Monday, July 10, 2006


How can you laugh when you know I'm down?

Last night I was reading some excerpts from the journals Herman Melville kept during his disastrous tour of the Holy Land in 1857. The author was in a deep funk, convinced (accurately, as it turned out) that his literary career was over. Stopping in Liverpool en route to see his pal and kindred spirit Nathaniel Hawthorne, he famously noted that he had "pretty much made up his mind to be annihilated." Cheerful, no? But his layover in wintry Liverpool sounds like Club Med compared to what awaited him in the Holy Land, to which he repaired for the sake of his "mental balance." His journals, scribbled on the fly and in a depressive agony, often flirt with illegibility--it wasn't until 1989 that a complete, accurately transcribed edition came out. And folks, this was no happy camper:
Pyramids from distance purple like mountains. Seem high and pointed, but flatten & depress as you approach. Vapors below summits. Kites sweeping & soaring around, hovering right over apex. At angles, like broken cliffs.... Precipice on precipice, cliff on cliff. Nothing in nature gives such an idea of vastness.
In that last sentence, at least, Melville seems to be regaining his balance. The vastness of the ocean--which he elsewhere called "the Potters fields of all four continents"--was very much his oyster. Yet his misery never abates. The flickers of animation in his journal are deceptive: as you look closer, they too flatten and depress. Melville is bottoming out:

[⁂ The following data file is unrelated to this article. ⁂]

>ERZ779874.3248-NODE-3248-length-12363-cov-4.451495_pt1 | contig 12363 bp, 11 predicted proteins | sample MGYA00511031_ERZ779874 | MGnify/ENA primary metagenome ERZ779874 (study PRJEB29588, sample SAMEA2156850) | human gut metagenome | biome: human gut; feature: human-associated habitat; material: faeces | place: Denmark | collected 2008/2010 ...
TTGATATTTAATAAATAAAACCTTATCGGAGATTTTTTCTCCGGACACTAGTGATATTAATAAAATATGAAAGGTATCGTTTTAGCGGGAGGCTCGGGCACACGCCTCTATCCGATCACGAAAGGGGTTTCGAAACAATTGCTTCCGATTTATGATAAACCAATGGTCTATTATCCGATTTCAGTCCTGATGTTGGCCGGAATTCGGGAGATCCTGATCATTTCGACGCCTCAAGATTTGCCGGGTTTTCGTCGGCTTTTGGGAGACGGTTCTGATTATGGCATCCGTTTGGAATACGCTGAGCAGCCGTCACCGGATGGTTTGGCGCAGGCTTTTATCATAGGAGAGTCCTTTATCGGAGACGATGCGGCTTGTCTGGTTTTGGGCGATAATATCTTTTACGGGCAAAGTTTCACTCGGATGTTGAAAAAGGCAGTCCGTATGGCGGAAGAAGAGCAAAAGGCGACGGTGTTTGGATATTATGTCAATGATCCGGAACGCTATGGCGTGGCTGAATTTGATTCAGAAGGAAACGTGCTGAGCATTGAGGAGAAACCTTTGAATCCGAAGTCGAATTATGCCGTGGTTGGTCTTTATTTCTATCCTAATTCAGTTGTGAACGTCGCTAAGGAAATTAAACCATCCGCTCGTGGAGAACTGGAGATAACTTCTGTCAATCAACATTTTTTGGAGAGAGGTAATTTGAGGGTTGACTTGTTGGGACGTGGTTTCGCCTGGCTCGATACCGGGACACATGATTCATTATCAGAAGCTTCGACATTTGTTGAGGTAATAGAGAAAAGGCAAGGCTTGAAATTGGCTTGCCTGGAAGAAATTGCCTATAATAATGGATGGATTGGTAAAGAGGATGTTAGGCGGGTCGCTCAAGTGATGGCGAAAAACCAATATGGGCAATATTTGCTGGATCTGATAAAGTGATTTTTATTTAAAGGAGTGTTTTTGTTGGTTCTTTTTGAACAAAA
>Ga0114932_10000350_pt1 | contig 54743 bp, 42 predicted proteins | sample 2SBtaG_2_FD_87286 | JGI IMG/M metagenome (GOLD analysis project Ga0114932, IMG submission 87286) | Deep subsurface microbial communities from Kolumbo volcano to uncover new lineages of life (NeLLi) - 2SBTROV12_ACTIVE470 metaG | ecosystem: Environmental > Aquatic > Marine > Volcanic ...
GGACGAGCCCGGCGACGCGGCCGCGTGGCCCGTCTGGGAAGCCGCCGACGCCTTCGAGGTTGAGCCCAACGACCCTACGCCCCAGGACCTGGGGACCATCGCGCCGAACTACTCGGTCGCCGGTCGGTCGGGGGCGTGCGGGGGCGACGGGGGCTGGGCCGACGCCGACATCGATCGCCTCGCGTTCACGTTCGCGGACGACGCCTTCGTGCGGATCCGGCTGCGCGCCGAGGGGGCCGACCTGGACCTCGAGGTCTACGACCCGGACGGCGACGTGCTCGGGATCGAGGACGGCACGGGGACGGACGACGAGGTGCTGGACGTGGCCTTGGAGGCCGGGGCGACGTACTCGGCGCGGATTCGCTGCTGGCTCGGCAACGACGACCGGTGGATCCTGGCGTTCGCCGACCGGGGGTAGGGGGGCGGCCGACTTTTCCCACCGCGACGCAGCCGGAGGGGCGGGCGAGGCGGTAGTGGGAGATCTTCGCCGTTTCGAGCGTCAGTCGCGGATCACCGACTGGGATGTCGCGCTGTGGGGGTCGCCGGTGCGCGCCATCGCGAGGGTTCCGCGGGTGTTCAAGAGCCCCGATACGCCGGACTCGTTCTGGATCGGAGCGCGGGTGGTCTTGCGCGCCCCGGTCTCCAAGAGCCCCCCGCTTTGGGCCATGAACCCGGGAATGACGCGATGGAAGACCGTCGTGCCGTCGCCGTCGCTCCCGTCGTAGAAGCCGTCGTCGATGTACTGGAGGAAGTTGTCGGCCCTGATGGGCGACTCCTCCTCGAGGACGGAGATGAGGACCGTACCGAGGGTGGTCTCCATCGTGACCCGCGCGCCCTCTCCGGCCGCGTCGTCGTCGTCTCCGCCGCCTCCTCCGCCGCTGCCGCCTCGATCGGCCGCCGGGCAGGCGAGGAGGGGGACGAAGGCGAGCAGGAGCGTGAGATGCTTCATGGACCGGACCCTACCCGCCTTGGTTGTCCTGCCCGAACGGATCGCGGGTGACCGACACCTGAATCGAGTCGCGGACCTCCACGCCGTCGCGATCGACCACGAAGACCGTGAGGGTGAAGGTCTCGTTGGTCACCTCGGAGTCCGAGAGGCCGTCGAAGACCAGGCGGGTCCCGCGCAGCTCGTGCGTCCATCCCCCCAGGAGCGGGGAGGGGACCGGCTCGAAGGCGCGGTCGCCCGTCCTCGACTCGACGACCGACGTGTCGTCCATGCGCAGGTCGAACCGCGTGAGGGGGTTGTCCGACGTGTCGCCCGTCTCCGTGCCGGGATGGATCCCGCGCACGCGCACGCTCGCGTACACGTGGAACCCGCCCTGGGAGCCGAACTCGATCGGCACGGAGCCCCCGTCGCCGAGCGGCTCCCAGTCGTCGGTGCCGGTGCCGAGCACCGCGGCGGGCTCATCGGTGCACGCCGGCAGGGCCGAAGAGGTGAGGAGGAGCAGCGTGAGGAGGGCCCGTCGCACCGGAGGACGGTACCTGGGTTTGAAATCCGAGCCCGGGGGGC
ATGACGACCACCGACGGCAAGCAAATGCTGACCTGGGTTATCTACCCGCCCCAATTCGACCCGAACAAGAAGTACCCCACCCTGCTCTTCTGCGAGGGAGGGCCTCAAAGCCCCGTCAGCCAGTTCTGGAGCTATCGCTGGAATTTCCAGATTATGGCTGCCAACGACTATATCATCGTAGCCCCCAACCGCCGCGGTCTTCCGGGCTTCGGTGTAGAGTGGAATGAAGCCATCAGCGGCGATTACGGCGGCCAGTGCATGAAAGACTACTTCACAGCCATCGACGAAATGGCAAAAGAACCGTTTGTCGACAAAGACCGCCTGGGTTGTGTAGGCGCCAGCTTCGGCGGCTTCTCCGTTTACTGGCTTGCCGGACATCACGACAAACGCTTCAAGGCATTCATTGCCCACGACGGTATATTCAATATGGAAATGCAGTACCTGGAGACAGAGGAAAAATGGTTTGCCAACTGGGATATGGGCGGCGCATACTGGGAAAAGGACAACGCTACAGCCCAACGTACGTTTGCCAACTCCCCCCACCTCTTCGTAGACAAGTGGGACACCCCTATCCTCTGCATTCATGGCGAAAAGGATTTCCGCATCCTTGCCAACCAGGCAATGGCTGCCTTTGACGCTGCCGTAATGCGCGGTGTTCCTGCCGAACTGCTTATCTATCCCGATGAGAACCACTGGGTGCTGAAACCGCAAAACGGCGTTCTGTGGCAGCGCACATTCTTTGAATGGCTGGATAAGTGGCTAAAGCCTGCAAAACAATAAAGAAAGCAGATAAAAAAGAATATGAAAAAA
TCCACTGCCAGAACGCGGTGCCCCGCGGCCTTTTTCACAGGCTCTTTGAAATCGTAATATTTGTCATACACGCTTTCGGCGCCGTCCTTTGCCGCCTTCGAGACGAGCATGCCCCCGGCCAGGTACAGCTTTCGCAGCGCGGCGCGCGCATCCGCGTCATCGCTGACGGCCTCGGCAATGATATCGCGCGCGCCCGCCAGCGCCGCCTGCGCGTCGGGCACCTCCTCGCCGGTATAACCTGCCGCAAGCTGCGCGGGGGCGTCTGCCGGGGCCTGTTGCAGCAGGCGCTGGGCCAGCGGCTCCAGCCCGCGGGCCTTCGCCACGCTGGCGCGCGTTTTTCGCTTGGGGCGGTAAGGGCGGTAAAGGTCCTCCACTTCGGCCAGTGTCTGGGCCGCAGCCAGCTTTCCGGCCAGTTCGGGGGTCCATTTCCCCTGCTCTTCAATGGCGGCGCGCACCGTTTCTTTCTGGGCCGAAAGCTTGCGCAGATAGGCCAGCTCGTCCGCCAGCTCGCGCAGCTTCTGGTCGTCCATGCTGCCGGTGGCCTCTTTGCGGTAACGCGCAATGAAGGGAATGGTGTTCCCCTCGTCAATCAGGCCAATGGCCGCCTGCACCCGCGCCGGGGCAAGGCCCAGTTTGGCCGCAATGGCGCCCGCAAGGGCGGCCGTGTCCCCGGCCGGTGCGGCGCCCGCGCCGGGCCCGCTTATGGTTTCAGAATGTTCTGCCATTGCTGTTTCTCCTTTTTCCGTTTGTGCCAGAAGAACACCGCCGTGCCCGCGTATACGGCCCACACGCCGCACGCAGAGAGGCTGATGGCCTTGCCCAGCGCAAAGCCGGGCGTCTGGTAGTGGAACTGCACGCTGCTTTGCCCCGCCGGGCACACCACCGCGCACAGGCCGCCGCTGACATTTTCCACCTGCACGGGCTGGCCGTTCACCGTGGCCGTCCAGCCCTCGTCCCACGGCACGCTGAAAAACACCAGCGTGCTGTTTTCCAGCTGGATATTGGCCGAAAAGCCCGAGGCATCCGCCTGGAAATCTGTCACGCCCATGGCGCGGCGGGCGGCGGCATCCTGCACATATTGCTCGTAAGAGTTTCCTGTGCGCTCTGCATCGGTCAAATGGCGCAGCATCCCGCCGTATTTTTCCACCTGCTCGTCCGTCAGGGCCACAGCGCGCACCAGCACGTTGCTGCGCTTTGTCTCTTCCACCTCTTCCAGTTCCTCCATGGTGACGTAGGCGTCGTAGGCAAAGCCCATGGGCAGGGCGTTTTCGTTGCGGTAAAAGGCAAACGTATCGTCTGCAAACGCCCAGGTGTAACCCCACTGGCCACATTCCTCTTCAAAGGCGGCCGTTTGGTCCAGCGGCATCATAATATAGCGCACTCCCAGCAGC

Ride over mouldy plain to Dead Sea--Mountains on other side--Lake George--all but verdure--foam on beach & pebbles like slaver of mad dog--smarting bitter of the water--carried the bitter in my mouth all day--bitterness of life--thought of all bitter things--Bitter is is to be poor & bitter, to be reviled & Oh bitter are these waters of death, thought I--Rainbow over the Dead Sea--heaven, after all, has no malice against it--Old boughs tossed up by the water--relics of pick-nick....
That rainbow seems strangely out of place here: too pretty, bright, and benign for the Old Testament. Ditto for the leftover napkins and bits of wrapping paper from the picnic. We wonder whether Melville can survive another hour with such a taste on his tongue, like metaphysical Ipecac. Of course he survived another 34 years, still writing, still intent on self-erasure. According to the Census of 1880, he was alive and kicking:

He died in 1891, so thoroughly plunged into obscurity that the New York Times reported the demise of Henry Melville. The Morning Journal, a Pulitzer paper, managed to get his name right in its obituary of Tuesday, September 29. But I love the subhead, which proves that things haven't changed much after all: AUTHOR MELVILLE GONE: He Was Held by Cannibals, but He Made It Lucrative.

Good post.
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